The Supreme Court later reinforced that the concept of enforcing plan documents extends to following beneficiary designation form procedures found in the plan documents. In Kennedy v. Plan Administrator for DuPont Savings & Investment Plan, 555 U.S. 285 (2009), the Supreme Court closed the door on inquiries into intent and other external factors, instead directing that administrators only have to follow the directives properly employed using plan-approved forms. In blunt language, Justice Souter stated,
The point is that by giving a plan participant a clear set of instructions for making his own instructions clear, ERISA forecloses any justification for enquiries into nice expressions of intent, in favor of the virtues of adhering to an uncomplicated rule: “simple administration, avoid[ing] double liability, and ensur[ing] that beneficiaries get what’s coming quickly, without the folderol essential under less-certain rules.” Fox Valley & Vicinity Const. Workers Pension Fund v. Brown, 897 F.2d 275, 283 (C.A.7 1990) (Easterbrook, J., dissenting).
Kennedy, 555 U.S. at 301. Bringing it down to basics, Justice Souter continued:
And the cost of less certain rules would be too plain. Plan administrators would be forced “to examine a multitude of external documents that might purport to affect the dispensation of benefits,” Altobelli v. IBM Corp., 77 F.3d 78, 82–83 (C.A.4 1996) (Wilkinson, C. J., dissenting), and be drawn into litigation like this over the meaning and enforceability of purported waivers. The Estate’s suggestion that a plan administrator could resolve these sorts of disputes through interpleader actions merely restates the problem with the Estate’s position: it would destroy a plan administrator’s ability to look at the plan documents and records conforming to them to get clear distribution instructions, without going into court.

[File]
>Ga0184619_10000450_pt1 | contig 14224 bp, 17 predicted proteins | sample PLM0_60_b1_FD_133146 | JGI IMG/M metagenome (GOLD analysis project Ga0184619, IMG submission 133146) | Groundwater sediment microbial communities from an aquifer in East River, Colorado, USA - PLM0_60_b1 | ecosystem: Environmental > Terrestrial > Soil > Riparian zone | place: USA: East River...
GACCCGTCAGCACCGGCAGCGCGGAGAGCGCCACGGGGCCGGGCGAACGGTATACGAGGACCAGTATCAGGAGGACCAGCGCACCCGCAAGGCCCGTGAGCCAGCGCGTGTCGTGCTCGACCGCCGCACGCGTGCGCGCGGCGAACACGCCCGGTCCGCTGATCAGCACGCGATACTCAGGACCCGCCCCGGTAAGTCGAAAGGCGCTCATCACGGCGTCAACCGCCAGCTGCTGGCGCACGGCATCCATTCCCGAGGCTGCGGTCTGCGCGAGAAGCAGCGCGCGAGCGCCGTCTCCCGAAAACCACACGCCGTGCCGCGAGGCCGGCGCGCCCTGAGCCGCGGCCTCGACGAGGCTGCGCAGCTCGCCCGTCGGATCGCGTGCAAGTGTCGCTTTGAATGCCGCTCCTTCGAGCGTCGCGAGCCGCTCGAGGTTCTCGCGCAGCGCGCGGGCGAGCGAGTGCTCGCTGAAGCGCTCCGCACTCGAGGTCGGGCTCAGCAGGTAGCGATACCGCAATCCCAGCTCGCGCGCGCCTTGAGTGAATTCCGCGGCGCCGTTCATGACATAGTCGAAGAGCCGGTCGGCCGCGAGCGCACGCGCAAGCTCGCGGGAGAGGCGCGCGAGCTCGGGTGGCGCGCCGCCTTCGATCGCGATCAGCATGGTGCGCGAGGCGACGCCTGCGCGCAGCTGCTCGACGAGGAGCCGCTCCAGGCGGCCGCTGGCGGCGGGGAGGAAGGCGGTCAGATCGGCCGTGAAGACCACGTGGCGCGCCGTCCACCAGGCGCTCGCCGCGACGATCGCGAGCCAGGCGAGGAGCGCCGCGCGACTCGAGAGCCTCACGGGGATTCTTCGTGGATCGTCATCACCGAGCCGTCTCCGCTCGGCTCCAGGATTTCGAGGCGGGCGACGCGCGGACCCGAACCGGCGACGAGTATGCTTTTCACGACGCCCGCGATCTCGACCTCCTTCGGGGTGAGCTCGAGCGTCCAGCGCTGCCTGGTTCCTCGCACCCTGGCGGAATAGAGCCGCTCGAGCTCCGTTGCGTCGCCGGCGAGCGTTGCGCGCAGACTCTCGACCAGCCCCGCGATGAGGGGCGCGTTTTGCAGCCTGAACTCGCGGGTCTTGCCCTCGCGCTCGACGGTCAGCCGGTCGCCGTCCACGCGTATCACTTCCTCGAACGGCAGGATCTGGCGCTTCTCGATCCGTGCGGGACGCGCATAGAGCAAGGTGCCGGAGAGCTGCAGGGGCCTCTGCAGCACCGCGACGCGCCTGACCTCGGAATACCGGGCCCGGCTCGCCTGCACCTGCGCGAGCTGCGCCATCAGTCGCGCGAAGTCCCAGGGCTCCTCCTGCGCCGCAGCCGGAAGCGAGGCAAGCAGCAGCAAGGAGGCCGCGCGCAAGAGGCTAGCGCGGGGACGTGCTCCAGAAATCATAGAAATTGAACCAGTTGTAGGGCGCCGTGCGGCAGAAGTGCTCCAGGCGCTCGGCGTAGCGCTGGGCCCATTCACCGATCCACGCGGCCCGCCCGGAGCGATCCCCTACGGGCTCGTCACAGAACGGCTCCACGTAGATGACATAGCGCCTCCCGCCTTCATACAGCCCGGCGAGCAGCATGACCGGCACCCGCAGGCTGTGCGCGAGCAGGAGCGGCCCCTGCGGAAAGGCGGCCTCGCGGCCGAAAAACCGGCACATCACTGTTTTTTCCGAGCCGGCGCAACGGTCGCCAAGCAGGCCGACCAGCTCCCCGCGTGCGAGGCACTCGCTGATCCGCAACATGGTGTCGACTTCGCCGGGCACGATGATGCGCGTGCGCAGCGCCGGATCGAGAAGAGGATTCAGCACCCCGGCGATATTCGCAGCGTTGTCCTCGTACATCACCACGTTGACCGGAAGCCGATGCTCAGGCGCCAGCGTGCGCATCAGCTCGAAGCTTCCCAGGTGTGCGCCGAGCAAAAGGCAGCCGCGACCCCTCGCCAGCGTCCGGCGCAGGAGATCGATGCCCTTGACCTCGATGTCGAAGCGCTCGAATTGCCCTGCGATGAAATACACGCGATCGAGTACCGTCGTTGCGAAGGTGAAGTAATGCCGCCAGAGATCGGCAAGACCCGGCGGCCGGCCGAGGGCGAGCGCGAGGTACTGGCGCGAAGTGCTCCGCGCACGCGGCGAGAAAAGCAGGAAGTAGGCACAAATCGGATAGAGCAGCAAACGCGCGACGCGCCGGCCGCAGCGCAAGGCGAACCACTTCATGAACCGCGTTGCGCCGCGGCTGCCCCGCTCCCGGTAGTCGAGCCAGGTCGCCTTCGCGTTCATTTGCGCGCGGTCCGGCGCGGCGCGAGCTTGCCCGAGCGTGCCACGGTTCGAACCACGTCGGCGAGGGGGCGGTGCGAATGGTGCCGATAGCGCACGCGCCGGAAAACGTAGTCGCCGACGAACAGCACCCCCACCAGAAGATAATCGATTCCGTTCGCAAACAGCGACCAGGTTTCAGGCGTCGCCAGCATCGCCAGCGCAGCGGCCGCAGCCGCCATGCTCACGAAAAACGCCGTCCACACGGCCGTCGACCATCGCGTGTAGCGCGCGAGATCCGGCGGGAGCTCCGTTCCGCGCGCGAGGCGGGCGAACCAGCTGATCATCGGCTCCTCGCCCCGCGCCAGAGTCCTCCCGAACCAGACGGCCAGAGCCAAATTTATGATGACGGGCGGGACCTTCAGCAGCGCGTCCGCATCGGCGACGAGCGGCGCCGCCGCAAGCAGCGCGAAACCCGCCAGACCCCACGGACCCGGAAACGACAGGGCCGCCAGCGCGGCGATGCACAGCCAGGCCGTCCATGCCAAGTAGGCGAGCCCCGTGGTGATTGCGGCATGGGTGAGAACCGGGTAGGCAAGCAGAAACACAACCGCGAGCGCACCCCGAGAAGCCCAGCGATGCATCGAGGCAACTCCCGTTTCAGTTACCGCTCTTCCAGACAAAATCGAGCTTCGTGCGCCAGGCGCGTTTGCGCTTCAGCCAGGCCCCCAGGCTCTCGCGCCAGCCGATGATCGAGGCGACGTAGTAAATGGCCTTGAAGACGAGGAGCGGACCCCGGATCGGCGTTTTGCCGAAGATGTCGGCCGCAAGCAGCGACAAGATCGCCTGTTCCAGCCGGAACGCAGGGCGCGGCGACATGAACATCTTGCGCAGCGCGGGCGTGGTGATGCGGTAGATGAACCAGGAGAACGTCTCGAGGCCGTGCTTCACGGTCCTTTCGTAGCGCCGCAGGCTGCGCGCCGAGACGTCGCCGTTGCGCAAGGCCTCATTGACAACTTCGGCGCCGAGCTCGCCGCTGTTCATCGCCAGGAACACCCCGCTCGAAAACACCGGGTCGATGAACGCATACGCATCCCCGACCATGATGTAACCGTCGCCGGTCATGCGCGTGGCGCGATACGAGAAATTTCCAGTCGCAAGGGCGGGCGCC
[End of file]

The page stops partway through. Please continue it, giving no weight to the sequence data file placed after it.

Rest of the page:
Kennedy, 555 U.S. at 301.
The Supreme Court’s decisions in Egelhoff and Kennedy confirm that ERISA plan administrators do not need to dig into facts outside of the plan’s beneficiary designation forms. Even though designation forms by themselves may not be plan documents, the plan or summary plan description can “provide that the plan administrator will pay benefits to a participant’s designated beneficiary, with designations and changes to be made in a particular way.” Id. at 305. When someone does not follow the rules explained in the employer’s group life insurance ERISA plan, the Supreme Court held that the administrator does not need to follow the designation of beneficiary if it was not made in the manner required by the plan.
TAKEAWAY: Check your employer’s group plan rules about designating beneficiaries, and make sure you follow them.
To find out how to get ERISA plan documents from employers, read:
Life Insurance or Pension/401k claim denied because of beneficiary dispute? Call ERISA Attorney John V. Tucker for a free consultation at (866) 282-5260.